To illustrate the time factor, consider a plant that requires only a small amount of some nutrient. Early in the growth of this plant, that chemical may be present in the plant at a level too low to be detected by the analytical method used, so bioavailability will not register. When the plant continues to take up the chemical over time, eventually there will be enough of that chemical in the plant to detect, and its level of bioavailability revealed.

Diffusion Distance

Next, the location of chemicals, relative to where organisms are growing, is very important. To be bioavailable, chemicals in the soil must be close to living organisms. This aspect of the system is called positional availability. If nearby, ions can diffuse toward roots or be swept along with the water being taken up, becoming available.
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Soil Solution

Fig 1 - Plant roots receive a continuous supply of cations and anions.This is the liquid water in a moist soil. The soil solution regulates bioavailability by 1) letting ions form and 2) providing a channel for ion movement to the plant root and be absorbed. To see how this works, consider a plant root absorbing ions from the soil solution that contacts the root (see Fig. 2).

When a plant takes up nutrient ions from the solution surrounding its roots, that solution becomes deficient in those nutrients unless one of two processes occurs; a) more solution moves from other portions of soil toward the plant root, or b) more ions move through the soil solution toward the root. Process a) is called "mass flow" and is caused by plant uptake of water, and b) is "ion diffusion," caused by the concentration gradient created when roots take up the ions directly surrounding them. Active plant roots continually grow into new soil volumes to minimize distances for water or ions to move and thus help keep plants supplied with nutrients.

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Measuring Bioavailability

The best measure of bioavailability is to analyze an organism after it has grown in a medium and determine the amount of each target chemical ended up in the organism. Next best are UNIBEST, Inc. resin capsules 1/ that are designed to mimic the action of plant roots. Capsule values reflect active, dynamic components of each medium and its bioavailability system as it functions over some period of time.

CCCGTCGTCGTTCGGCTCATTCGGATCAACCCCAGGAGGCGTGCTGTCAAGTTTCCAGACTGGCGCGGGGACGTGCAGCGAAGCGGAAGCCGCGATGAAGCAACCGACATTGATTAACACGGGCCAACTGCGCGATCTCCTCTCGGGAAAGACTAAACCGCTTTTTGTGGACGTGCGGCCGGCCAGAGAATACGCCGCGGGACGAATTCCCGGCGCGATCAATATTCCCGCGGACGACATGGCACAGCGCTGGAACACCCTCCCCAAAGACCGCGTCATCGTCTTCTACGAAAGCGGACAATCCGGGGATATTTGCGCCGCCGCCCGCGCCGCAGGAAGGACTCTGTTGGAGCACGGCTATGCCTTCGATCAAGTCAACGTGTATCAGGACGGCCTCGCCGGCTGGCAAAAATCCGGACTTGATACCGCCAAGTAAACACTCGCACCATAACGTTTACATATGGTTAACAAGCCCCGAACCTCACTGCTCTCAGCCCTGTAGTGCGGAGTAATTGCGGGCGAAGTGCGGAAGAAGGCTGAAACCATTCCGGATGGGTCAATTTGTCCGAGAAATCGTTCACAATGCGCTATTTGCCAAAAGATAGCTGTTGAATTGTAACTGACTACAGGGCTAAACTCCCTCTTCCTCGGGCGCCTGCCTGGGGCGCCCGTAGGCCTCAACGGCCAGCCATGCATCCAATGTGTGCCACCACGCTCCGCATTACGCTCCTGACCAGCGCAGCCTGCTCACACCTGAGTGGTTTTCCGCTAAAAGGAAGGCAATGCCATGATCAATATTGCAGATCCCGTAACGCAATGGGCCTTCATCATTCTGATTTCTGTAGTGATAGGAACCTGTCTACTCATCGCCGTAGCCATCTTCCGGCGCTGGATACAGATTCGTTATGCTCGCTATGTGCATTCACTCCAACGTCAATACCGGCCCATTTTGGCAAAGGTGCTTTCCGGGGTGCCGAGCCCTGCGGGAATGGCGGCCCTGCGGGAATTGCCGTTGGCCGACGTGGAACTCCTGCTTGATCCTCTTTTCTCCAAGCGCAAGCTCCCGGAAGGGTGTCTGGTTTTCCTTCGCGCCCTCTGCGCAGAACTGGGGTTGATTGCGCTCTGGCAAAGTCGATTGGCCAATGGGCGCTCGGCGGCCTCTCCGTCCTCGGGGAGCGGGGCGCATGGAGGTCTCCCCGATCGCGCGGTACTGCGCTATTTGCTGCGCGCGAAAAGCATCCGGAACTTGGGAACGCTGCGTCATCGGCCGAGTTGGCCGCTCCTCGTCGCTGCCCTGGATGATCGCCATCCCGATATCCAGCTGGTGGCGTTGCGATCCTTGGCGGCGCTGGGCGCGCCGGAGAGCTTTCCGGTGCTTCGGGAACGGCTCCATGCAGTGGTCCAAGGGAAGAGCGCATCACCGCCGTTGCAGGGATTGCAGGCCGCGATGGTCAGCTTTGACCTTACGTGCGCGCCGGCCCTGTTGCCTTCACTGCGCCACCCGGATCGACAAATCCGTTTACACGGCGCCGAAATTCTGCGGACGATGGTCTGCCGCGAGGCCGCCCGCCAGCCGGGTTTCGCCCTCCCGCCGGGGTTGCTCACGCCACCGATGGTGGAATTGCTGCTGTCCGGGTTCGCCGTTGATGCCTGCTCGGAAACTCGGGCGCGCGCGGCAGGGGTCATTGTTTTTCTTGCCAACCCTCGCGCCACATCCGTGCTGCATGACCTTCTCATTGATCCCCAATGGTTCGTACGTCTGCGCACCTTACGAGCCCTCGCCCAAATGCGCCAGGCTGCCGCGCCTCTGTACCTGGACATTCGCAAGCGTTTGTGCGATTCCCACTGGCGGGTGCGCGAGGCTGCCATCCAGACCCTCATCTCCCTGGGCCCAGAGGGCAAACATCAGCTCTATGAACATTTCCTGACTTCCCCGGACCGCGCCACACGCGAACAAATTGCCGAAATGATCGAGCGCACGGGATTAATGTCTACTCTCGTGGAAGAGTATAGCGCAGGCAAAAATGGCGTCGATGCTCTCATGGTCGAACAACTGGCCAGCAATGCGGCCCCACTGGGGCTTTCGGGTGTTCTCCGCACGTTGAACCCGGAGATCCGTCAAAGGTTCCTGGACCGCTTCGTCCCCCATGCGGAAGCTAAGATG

Methods that extract soil chemicals with other chemicals do not reflect how elements in a fresh soil respond to continuous removal by biological activity over time. Traditional analytical methods provide only a "snapshot" of chemical conditions when the soil was sampled.

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For a detailed description of the way a resin capsule works, see  "How a PST-1 Resin Capsule Works."
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The following technical papers have more details about this topic.

Skogley, E.O., A. Dobermann, G.E. Warrington, M.F. Pampolino and M.A. Adviento. 1996. Laboratory and field methodologies for use of resin capsules. Sciences of Soils Vol.1, 1996 - http://www.hintze-online.com/sos/1996/Toolbox/Tool1/abstract.html

Skogley, E.O. and A. Dobermann. 1996. Synthetic Ion-exchange Resins: Soil and Environmental Studies. J. Environ. Qual. 25:13-24.

Dobermann, A., H. Langner, H. Mutscher, J.E. Yang, E.O. Skogley, M.A. Adviento and M.F. Pampolino. 1994. Nutrient Adsorption Kinetics of Ion Exchange Resin Capsules: A Study With Soils of International Origin. Commun. Soil Sci. Plant Anal. 25:1329-1353.

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Gordon Warrington